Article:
great British blog off

Great British Blog Off: Jaffa Cakes

I woke up in a bad mood on Saturday. Well, really, I woke up still in a bad mood.

Reader, I had a week this week. 

It’s been snowing and icing basically every day here in PA, and while we certainly don’t have it as bad as some places, it’s been a challenging winter nevertheless. 

On Tuesday, my pain reached a fever pitch and I had to take a day off to sleep, drink water, and avoid screens as much as possible. Wednesday morning rolled around and my car tires had literally frozen to my parking space out back, which meant I had to salt the area and hang out at home for the start of my day. 

Then I got to work and realized I’d forgotten my laptop charger. 

It’s just one of those weeks where nothing truly bad happens, yet a bunch of little irritations snowball (literally). 

And then Saturday morning I had to make good on the promise to myself that I had to go to the DMV to get my PA license. I’ve been putting this off due to an identity crisis wherein I do not want to admit I no longer live in Ohio. But this year, the gig is finally up since my Ohio license will expire on my birthday. Which, for those counting, is less than a month away. 

Like most things you put off until the last possible moment, this turned out not to be that bad. Sure, waiting outside for 20 minutes in 20 degree temperatures was not ideal, but once I got inside, they accepted my paperwork with no complaints and suddenly, I am a legitimate PA citizen. 

That squared away, I got to settle myself in for the best part of every Saturday: on my marks, get set, bake! 

This Week’s Recipe: Jaffa Cakes

The Prep

The aforementioned DMV happens to share a parking lot with a Giant Eagle, so my prep was easy peasy this week. A quick jaunt through the aisles to grab an orange, some jello, more eggs, and dark chocolate.
I have to admit this list of ingredients doesn’t exactly thrill me. I don’t care for jello, nor for orange flavors mixed with chocolate, but… at least getting my hands on everything was simple enough! 

The Bake

Unsurprisingly, the first item on the agenda for today’s bake was to create the jello. Because our jello is a bit different from British “jelly,” I followed the box instructions to create mine, but added in orange zest per the recipe. 
I’ve made jello maybe twice prior to this, if that. It’s a pretty standard task that mainly requires patience as you wait for it to firm up. You boil some water, dissolve the powder, and then you add some less hot water and pour it into a mold. For this particular recipe, we’re going for a large sheet of jello from which you cut small discs to set atop your cakes. 
Simple, right? 
Well, not so simple when I read the instructions and realized that the stuff needs about 4 hours to set. There were “quick set” instructions involving some ice to cool things off faster, but… I still found myself wishing I’d thought to prep the stuff before my trip to the DMV. 

The jello in the fridge, I went about putting together the cake portion of jaffa cakes. The sponge is simple, your standard sugar, egg, and flour combination. You’re meant to put these into what’s described as a “shallow bun tin” but I opted not to buy more tools and instead stuck them into a muffin tin that I simply didn’t fill as high.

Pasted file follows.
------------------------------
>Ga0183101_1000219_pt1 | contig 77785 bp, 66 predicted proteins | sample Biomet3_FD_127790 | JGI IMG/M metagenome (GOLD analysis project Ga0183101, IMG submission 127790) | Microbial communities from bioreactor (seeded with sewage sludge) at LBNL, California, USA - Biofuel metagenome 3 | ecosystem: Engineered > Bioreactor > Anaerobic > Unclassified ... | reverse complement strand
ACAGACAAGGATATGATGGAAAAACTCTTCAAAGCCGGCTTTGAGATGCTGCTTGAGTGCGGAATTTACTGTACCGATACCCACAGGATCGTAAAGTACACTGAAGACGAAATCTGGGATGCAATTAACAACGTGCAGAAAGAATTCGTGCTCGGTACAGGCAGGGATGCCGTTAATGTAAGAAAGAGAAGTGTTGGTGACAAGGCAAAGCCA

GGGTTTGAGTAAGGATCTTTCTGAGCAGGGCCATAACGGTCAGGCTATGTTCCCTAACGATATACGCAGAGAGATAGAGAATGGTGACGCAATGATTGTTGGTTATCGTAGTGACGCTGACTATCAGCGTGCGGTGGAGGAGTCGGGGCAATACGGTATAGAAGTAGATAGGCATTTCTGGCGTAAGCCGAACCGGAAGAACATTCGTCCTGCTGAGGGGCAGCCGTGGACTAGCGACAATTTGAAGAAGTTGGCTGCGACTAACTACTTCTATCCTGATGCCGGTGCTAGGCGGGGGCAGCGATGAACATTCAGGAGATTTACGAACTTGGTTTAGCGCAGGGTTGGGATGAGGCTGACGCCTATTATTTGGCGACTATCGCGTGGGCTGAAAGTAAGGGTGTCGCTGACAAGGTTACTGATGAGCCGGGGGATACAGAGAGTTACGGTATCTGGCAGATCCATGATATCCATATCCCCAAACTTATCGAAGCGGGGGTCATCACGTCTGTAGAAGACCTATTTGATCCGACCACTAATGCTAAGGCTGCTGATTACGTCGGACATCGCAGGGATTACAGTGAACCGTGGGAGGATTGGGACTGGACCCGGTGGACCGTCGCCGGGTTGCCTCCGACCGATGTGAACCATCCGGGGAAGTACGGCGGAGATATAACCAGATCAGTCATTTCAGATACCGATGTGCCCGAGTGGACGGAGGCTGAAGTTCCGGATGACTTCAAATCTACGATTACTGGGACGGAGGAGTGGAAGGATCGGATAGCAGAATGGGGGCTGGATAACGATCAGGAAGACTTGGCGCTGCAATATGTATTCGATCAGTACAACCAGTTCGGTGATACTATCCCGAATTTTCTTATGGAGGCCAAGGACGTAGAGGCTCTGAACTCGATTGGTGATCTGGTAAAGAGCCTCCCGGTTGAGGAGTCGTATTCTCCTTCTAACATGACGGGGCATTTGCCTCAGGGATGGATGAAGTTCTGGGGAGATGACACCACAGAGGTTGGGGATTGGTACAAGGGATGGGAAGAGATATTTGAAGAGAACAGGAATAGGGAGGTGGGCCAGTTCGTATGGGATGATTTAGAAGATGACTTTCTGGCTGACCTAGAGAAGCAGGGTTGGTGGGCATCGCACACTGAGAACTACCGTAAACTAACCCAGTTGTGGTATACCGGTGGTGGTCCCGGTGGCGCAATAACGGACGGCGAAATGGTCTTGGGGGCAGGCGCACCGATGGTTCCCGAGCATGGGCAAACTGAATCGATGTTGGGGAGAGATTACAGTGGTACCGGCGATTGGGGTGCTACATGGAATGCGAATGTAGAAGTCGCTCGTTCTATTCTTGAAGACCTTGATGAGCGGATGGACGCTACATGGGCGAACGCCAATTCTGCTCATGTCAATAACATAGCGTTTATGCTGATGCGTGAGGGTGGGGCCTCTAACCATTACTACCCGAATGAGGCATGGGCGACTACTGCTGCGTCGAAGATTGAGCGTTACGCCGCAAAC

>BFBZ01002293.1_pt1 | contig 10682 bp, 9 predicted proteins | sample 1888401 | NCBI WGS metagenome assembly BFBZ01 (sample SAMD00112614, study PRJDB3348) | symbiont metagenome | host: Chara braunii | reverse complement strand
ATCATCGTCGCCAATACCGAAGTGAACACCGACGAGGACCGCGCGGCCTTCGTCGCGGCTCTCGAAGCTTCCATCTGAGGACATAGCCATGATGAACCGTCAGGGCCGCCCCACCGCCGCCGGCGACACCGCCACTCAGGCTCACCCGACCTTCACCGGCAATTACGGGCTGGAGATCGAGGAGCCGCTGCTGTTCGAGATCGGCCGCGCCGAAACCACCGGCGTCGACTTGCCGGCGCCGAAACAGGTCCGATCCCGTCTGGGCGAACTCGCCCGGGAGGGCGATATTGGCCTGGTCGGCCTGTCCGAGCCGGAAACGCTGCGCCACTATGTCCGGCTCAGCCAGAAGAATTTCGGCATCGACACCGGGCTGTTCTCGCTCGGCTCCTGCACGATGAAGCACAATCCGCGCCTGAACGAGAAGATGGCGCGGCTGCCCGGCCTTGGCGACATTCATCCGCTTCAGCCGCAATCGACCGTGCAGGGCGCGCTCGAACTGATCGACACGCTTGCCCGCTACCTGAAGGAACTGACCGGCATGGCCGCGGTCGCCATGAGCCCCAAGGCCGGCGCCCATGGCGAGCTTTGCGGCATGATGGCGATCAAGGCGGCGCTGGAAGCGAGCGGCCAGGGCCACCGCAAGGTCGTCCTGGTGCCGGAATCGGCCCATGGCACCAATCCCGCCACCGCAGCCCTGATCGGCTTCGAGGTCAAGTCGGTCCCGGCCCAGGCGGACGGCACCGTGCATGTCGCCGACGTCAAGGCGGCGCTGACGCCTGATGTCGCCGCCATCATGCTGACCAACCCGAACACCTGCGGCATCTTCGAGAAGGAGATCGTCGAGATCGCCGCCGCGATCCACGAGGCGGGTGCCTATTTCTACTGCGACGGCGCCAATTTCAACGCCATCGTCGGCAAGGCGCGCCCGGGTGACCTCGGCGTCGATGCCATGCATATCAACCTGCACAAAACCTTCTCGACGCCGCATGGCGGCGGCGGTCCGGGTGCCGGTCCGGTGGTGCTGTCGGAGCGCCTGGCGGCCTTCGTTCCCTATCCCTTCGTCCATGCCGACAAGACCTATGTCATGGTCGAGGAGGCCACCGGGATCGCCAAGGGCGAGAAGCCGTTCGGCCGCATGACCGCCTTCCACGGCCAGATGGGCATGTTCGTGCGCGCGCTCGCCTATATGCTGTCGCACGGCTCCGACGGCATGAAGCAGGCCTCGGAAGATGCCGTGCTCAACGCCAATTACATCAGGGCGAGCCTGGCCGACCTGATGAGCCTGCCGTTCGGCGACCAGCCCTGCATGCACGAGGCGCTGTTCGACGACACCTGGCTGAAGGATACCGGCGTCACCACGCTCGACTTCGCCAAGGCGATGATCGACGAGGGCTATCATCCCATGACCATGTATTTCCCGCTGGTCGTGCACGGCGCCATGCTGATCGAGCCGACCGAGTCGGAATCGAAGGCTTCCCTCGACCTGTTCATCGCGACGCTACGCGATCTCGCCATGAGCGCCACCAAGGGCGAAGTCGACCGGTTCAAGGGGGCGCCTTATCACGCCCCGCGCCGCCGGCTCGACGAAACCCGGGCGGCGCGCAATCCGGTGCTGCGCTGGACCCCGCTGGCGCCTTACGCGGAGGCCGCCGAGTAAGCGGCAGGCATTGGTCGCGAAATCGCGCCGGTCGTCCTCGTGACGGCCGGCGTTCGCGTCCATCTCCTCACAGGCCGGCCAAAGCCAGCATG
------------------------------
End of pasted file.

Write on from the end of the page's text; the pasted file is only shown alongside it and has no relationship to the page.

That seems to have worked pretty well! Some of the cakes came out with rough little browned edges, but once they cooled, I cut them off easily and had some fairly uniform little cakes to work with.
An hour went by. Then two. The jello got a bit more firm, but never arrived at the consistency I would’ve liked for cutting it into discs and setting atop cakes. 
When the four and a half hour mark passed, longer than the package directions said it would take, I admitted defeat and decided to work with it as is. 
I don’t know if you’ve ever tried to scoop partially formed jello off a sheet pan, but I can assure you it’s a very bizarre experience. I cut the shape using a cookie cutter, slid my spatula under it, and watched it sort of dissolve back into the rest of the pan as I tried to pick it up.

Eventually I managed to scoop 12 such blobs of sad, soft jello onto the 12 little cakes. 
All that was left was the chocolate. Considering it’s supposed to be spooned over nice, smooth jello discs, I anticipated a struggle. 
Honestly, it wasn’t that bad. There was no good way to make it look especially neat given the jello lumps, but I found a groove for gently spooning the chocolate over in little swirls so it was easier to help it along to cover the top of the cake without getting lumps of jello mixed in. I even managed to somewhat get the little fork ridges on the top. 
The resulting cakes aren’t nearly the neat little ones in the photograph in the textbook, but they are little cakes with jello and chocolate on, so I’m relatively pleased with them. Upon taste testing, the jello’s inability to set became clear–I somehow put too much water into the mix, resulting in a sort of watery orange flavor and soft jello.

In all, another one that is technically a success in that it’s mostly the right shape and edible, if not entirely delicious. Fingers crossed that next week’s black and white celebration cake is a winner, because it’s a little demoralizing not to produce anything excellent for so many weeks in a row. 
We are now four recipes away from the end of the cake section, which is pretty exciting! I’m going to go ahead and let you wonder what type of food we’ll be getting into next. 

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